Firewalling revisited...

Henning Rohde hr at our-home.net
Thu Oct 18 08:46:34 PDT 2001


Hi Björn, 
hi everybody else,

Björn Lindberg wrote:
> Henning Rohde wrote:
>> In your current setup you DNAT any incoming request to your internal
>> client. Doing it this way, you do not use the highly apprechiated feature
>> the conventional concept of a masquerading router has:
>> 
>> The conventional concept means, that the masqerading router does only
>> SNAT outgoing requests, incoming requests are handelt by itself.
>> If some cracker attacked your IP, he would only be able to crack the
>> router with no important data on it, but he would not get immediately 
>> full access to your documents. To access your documents he would need to
>> crack your internal machine as well.
>> 
>> In your current concept a cracker who ssh'ed to your IP would get the
>> login-prompt of your internal box. Cracking ssh seems quite unlikely,
>> but to login is not so difficult if you happen to have accounts with
>> weak passwords.
> 
> I agree. The reason I do it this way is because I want to be able to ssh
> into my internal box from the outside, eg from school. I also want to be
> able to run X clients through that ssh-tunnel.
> 

Personally I prefer to do this in 2 steps: first log?in?to the router, 
second into the client. 
You've asked for comments, I've told you my thoughts, you're free to do 
what you consider to be best / to implement it on your own taste or 
priorities.

> That is also partly why I divide it in two scripts. The nat table now
> exclusively handles routing, and the filter table handles firewalling.
> 

Again, you're free how to realize your concept.

> On the other hand, I really don't see the difference though. If I
> instead allow ssh-connections to my router, and then from my router to
> my internal box, the cracker only has to log in twice. I mean, if he
> cracks my router, he would just have to log in to my internal box.
> 

But he must guess two, hopefulle different, passwords to do the login,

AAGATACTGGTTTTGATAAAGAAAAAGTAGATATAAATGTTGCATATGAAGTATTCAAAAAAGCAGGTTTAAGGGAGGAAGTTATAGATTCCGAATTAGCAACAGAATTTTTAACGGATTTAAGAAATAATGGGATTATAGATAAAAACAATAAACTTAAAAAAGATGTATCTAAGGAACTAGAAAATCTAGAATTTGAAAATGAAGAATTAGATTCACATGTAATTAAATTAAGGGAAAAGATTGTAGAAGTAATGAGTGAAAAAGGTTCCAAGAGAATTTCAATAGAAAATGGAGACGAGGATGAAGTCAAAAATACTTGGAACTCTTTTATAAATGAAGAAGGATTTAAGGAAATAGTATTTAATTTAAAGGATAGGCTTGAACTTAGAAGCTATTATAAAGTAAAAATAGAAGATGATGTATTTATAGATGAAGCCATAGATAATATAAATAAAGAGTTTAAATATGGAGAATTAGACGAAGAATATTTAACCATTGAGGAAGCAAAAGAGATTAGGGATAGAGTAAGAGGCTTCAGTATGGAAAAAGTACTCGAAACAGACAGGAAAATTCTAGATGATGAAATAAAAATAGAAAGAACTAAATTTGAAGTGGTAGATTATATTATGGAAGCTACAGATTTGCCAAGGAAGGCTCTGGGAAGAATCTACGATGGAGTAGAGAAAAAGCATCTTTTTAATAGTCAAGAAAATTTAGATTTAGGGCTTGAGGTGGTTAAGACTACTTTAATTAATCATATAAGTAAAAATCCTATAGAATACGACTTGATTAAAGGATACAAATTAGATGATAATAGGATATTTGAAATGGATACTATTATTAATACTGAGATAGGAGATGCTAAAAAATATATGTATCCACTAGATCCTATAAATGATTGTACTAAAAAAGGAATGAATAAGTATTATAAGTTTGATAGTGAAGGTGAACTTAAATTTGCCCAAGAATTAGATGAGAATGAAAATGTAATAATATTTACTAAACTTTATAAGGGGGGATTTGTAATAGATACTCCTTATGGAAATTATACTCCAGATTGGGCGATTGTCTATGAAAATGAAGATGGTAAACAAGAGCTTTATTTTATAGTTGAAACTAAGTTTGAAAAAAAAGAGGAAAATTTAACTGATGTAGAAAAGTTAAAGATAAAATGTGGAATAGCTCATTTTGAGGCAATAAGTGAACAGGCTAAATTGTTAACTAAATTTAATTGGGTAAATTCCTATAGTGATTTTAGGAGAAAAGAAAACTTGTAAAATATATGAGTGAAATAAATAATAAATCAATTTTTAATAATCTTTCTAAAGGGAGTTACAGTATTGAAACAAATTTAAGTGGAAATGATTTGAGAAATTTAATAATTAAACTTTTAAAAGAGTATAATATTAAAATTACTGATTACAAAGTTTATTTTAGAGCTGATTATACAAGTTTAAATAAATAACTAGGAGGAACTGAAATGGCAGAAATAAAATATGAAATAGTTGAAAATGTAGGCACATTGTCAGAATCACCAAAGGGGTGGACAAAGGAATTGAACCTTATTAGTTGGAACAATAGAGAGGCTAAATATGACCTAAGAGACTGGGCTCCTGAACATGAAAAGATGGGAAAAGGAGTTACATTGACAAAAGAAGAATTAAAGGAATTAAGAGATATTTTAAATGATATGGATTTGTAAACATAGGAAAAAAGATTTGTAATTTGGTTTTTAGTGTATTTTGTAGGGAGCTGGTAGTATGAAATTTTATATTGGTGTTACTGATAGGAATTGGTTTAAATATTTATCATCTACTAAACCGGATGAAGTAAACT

sorry for not having been unambiguous.

>> The other disadvantage, you concept has in my eyes, is that it allows
>> only one client: What are you going to do if you'd like to put a second
>> machine into your internal network, e.g., a notebook.
>> Any connection initiated from the notebook would correctly be routed into
>> the internet, but the answers would be redirected to 192.168.1.1,
>> wouldn't they?
> 
> Well, yes and no. As I understand it, the nat table routes the first
> packet of a connection, and then automatically routes the rest of the
> packets in that connection accordingly. So, let's say I had another
> internal box, which I run a web server on. I would be able to make
> external connections from that box, and that whole session would get
> routed properly, or at least that's my understanding. Then to be able to
> visit my web server from the outside, I would route port 80 the same way
> I now route port 22, to the internal web server box.
> 
> What do you think?
> 

OK, that depends on your concept:
If you put a second machine into your net and start a webserver on it, 
everything is OK after you've altered your routing-scripts:

iptables -t nat -A PREROUTING -i $EXTDEV --dport 80 -j DNAT --to 192.168.1.2
iptables -t nat -A PREROUTING -i $EXTDEV --dport !80 -j DNAT --to192.168.1.1

The case I've been thinking about is, that you were having two clients 
behind your router:
Consider you're surfing at your desktop and your best friend is sitting 
infront of his notebook, both of you compete in finding the bestlooking 
girl in the whole internet!     ;-)

If you would do this without customizing your scripts
$IPTABLES -t nat -A PREROUTING -i $EXTDEV -j DNAT --to 192.168.1.1
would take precedence before the automatical 'back-route' you refered to, 
because it affects the packet _before_ routing.
Because of this rule any data coming-in into the external interface of your 
router would be sent to your desktop, your mate might try to start a 
connection to any a website from his laptop, but he would not see any image.

BTW, in one of my previous postings I asked you to verify your concept, did 
it prove to work as you want it to?
E.g., ssh from school to your internal client, X11-forward, X11-tunnel and 
so on...
Do me a please and send me the output of a 'traceroute -v' to your internal 
client, started on some box at school, I'm interested in the responses your 
router and your client send.


Have a nice day,

        Henning

-- 
Unsubscribe: send email to listar at linuxfromscratch.org
and put 'unsubscribe blfs-support' in the subject header of the message



More information about the blfs-support mailing list